Politics: Looking down from the political peak?

Binyamin Netanyahu goes into the winter session of the Knesset soaring in the polls, but there are plenty of potential pitfalls ahead.

By GIL STERN STERN HOFFMAN
October 28, 2011 21:16
4 minute read.
Prime Minister Binyamin Netanyahu

Netanyahu at home 311. (photo credit: Marc Israel Sellem)

 
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Prime Minister Binyamin Netanyahu will address the opening meeting of the Knesset’s winter session Monday at what may be the peak of his political popularity, following his successes at the United Nations General Assembly and in bringing home Gilad Schalit and Ilan Grapel.

In both his UN speech and the Schalit and Grapel deals, he acted as the leader of a consensus of Israelis, earning praise from the Left without significantly harming his political base on the Right.

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In fact, a Channel 2 poll on Wednesday night showed Likud taking 37 seats, a gain of 10 seats, were elections to be held today, while Kadima would slump from 28 to 17 seats and Labor, under new leader, Shelly Yacimovich, would take 22 seats compared to just 13 in the last elections.

Despite repeated requests, even the harshest critics of Netanyahu refrained from criticizing him on the day of Schalit’s release, even though the prime minister was seen by many as going overboard in his celebratory speech and smiling photos with Schalit.

“Do you really think we would be stupid enough to criticize him today?” the spokesman of one MK on the Left said.

Opposition leader Tzipi Livni held back her criticism of the Schalit deal until Sunday, immediately after weekend newspaper columns questioned her silence and saw it as a sign that she had become irrelevant.

Her reasons for keeping mum were legitimate: She didn’t want to turn Schalit’s fate into a political issue, the deal had been brought to a vote only hours after it was revealed (not leaving time for much of a public debate), and Noam Schalit had asked her to keep her opposition to herself for a few days.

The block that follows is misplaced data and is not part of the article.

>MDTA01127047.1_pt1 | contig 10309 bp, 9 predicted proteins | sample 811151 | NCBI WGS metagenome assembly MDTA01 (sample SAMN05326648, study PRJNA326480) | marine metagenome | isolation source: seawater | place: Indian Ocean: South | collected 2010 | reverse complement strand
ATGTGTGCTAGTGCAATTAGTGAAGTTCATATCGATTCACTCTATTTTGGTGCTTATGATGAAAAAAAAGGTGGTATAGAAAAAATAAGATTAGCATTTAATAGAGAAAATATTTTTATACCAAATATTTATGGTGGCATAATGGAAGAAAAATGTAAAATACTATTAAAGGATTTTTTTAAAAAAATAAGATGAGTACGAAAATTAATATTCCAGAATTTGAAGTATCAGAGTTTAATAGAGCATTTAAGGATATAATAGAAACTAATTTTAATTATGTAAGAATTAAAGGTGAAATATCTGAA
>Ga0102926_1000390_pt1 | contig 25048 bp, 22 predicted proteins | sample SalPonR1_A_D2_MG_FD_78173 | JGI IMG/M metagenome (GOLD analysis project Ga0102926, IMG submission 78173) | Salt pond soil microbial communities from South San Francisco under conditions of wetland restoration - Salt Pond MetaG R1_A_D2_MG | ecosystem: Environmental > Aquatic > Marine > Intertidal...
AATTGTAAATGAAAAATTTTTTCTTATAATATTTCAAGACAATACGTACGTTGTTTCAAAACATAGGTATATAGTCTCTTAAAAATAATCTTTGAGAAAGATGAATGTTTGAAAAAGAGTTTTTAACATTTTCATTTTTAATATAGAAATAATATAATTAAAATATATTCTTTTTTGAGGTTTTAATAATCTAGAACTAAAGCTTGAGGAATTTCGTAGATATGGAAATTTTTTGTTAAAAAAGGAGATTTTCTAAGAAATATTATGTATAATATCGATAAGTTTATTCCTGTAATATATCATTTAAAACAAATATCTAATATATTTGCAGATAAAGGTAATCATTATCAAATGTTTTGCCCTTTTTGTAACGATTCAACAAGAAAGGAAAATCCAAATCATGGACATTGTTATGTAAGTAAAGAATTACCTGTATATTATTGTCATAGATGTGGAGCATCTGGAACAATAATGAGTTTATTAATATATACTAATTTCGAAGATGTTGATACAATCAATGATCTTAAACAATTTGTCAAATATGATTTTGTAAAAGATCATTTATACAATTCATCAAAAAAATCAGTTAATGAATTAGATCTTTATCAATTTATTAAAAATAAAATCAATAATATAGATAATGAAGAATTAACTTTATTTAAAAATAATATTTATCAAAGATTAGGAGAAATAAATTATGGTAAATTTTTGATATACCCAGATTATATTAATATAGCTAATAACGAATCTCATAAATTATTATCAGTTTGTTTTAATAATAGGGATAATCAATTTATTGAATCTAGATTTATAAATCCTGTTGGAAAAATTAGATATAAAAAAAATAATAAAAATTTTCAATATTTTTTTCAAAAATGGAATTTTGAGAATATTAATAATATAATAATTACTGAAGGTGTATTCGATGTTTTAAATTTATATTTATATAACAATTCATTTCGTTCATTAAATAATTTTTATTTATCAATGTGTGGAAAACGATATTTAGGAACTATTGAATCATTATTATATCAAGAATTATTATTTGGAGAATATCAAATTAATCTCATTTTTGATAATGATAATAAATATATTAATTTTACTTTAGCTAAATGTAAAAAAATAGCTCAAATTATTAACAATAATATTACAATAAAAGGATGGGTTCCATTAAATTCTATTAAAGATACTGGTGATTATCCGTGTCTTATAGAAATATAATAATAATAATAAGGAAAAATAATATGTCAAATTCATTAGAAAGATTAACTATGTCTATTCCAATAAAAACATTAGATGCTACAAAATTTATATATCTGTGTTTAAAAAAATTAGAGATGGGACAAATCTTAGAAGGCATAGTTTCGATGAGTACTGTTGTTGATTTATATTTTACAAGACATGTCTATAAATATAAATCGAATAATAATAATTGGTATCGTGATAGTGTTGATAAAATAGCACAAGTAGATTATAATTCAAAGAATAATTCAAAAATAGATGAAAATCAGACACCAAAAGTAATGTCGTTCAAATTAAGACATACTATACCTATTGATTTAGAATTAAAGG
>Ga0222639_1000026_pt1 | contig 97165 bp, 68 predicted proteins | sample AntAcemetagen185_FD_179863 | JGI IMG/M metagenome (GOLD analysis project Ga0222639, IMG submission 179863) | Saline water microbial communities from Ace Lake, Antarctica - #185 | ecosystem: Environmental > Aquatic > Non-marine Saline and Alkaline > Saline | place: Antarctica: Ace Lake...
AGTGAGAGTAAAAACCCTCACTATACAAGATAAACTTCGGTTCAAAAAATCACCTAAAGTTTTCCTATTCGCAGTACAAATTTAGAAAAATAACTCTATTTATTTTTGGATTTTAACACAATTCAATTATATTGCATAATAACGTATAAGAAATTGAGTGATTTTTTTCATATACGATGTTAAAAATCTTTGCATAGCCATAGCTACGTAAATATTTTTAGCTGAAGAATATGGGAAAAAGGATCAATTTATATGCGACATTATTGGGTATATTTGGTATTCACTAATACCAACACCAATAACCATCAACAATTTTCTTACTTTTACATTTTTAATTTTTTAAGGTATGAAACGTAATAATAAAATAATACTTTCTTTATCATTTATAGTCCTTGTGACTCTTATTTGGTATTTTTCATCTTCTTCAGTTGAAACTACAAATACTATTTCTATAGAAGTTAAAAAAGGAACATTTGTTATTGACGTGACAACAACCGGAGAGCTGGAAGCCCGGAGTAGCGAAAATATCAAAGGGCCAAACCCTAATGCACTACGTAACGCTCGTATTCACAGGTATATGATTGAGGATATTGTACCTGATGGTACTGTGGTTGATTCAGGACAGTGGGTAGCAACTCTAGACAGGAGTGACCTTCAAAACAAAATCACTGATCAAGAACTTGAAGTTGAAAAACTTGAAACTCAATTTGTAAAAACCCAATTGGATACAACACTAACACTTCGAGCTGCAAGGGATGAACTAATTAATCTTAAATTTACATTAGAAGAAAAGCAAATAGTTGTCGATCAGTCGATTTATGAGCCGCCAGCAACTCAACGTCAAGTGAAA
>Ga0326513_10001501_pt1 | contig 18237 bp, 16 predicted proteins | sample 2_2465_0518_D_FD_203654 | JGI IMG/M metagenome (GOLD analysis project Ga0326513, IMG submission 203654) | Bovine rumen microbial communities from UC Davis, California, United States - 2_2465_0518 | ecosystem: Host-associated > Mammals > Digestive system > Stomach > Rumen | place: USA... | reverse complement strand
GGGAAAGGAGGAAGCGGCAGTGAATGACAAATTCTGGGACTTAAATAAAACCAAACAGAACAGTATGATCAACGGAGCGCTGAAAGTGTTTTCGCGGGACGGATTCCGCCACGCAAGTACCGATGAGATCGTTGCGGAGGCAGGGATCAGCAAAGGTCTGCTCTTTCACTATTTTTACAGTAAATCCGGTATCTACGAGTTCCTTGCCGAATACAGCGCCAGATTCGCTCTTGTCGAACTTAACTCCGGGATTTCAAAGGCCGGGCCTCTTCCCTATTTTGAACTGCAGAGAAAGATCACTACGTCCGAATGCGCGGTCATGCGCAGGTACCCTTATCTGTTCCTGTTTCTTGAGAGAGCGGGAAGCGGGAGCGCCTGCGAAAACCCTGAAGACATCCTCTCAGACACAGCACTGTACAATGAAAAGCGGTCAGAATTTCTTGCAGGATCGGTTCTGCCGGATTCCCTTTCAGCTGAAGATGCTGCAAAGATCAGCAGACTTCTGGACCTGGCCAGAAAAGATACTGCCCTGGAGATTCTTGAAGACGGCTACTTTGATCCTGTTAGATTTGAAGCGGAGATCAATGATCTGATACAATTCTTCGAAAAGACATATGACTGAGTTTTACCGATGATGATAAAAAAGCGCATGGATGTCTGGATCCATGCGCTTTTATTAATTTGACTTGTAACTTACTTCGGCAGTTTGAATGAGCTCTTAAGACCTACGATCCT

But the artificial delay made it look too much like she was avoiding expressing an unpopular opinion that would alienate her political base on the Left. The unwanted attention she received ended up harming her much more than if she had expressed her opposition in real time.

While Netanyahu will enter the Knesset’s winter session with his party united behind him, Livni will face demands for advancing the Kadima leadership primary at her first faction meeting on Monday. Her chief rival, MK Shaul Mofaz, will come to the Knesset emboldened by the hundreds of supporters who attended his annual succa party in Kochav Yair and unscathed from the Schalit debate because he was with Netanyahu on the popular side.

Those who could cause Netanyahu political harm have refrained from doing so for their own personal and political reasons, most notably Palestinian Authority President Mahmoud Abbas. Had he attempted to call Netanyahu’s bluff and initiated a peace process when Quartet mediators were in town on Wednesday, the prime minister could have entered negotiations that could have snowballed into a real test for his coalition.

With Abbas avoiding the negotiating table, there is not much dividing Foreign Minister Avigdor Lieberman – who calls the Palestinian leader “an obstacle to peace” – from Netanyahu, who has said that “my ministers don’t think we have a partner on the Palestinian side, but I’d abstain on that vote.”

There is no point in alienating Lieberman by trying to put him in his place when Abbas is giving Netanyahu no reason to contradict the foreign minister. And anyway, Lieberman may have to resign by the time the Knesset’s winter session ends in the spring if he doesn’t fare well in his December hearing on the corruption charges against him, so why bother picking a fight with him?

In another step necessary to keeping his coalition intact, Netanyahu met Sunday night with Shas mentor Rabbi Ovadia Yosef. The meeting raised eyebrows because it was long, initially secret, and held very late at night.

While there were reports that the issues that came up in the meeting were religious, diplomatic, and related to Schalit, Grapel and Jonathan Pollard, what really needed to be discussed was Shas’s opposition to the Trajtenberg Committee’s socioeconomic recommendations.

The recommendations are set to be adopted clause by clause in the Knesset, which will provide many opportunities for Shas to give Netanyahu headaches.

But the main political threat to Netanyahu in the months ahead could come from Hamas and other terrorist groups in the Gaza Strip. If the rocket attacks that began Wednesday on the South and areas closer to the Center intensify, it would certainly harm Netanyahu’s image as Mr. Security. If a connection is proven between the attacks and the terrorists released in the Schalit deal, it could deal him a serious blow.

His judgment on the deal would be called into question, especially after his having preached against such exchanges for so many years. Livni would gain from being on record as opposing the deal, Lieberman and Vice Premier Moshe Ya’alon would be boosted because they voted against it, and Mofaz would reap the benefits of being the main security figure in the opposition.

If that happens, Netanyahu will discover that just like rockets aimed at population centers, the popularity of a politician at his peak must inevitably come down.

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